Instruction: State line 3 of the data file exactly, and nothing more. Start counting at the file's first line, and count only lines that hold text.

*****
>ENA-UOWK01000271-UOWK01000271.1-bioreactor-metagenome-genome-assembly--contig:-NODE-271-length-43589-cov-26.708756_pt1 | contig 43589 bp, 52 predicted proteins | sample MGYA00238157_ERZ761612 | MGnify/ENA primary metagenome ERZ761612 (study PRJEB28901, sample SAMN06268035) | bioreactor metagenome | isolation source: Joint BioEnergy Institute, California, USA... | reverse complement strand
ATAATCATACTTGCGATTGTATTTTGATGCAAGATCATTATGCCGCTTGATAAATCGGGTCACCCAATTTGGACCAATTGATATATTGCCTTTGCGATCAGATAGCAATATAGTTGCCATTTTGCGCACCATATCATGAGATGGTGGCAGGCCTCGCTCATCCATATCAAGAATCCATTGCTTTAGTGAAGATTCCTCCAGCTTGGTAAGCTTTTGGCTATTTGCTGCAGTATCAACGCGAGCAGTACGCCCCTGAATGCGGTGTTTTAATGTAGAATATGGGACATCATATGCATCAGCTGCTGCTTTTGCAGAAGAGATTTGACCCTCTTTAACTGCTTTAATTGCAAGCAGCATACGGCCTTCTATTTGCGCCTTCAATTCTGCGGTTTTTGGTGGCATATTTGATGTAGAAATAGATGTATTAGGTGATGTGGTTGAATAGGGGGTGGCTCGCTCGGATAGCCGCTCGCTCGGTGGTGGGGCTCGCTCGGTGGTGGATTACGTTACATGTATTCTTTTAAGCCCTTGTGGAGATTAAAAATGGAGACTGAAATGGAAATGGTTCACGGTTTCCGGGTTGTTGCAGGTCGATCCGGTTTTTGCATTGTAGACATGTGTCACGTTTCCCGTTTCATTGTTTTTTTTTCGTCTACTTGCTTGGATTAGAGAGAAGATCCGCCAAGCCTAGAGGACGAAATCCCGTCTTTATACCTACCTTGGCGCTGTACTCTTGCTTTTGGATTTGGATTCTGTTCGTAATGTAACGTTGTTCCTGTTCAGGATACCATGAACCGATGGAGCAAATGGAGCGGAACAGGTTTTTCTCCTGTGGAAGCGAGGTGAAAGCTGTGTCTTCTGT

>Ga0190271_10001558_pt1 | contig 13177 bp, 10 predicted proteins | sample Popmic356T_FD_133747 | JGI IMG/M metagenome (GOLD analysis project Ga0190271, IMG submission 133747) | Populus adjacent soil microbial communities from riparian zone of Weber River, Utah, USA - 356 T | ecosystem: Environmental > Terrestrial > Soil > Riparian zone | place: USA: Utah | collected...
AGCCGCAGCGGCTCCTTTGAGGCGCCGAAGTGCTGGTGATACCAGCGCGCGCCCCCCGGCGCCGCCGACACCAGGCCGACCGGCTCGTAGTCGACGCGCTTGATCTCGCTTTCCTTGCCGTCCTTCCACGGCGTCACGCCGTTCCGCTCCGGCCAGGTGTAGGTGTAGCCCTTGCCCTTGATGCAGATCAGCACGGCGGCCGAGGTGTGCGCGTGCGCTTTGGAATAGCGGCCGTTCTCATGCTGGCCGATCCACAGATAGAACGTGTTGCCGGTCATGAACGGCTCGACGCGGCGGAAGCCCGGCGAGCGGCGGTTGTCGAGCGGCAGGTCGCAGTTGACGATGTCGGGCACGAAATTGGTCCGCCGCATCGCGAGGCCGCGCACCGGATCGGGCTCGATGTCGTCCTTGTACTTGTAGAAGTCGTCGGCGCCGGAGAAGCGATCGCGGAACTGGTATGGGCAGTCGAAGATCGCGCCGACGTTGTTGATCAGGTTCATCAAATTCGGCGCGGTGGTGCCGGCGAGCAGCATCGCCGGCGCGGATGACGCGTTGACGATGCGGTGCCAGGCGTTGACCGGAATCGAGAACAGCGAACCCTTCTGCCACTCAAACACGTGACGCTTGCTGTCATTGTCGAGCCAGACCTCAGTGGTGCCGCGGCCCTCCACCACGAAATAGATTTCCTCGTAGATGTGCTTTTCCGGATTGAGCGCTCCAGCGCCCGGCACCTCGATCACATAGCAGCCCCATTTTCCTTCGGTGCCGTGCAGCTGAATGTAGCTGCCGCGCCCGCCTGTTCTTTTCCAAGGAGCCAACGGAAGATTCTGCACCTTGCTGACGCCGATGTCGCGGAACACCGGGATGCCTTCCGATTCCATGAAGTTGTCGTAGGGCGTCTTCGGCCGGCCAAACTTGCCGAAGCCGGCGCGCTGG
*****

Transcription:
>Ga0190271_10001558_pt1 | contig 13177 bp, 10 predicted proteins | sample Popmic356T_FD_133747 | JGI IMG/M metagenome (GOLD analysis project Ga0190271, IMG submission 133747) | Populus adjacent soil microbial communities from riparian zone of Weber River, Utah, USA - 356 T | ecosystem: Environmental > Terrestrial > Soil > Riparian zone | place: USA: Utah | collected...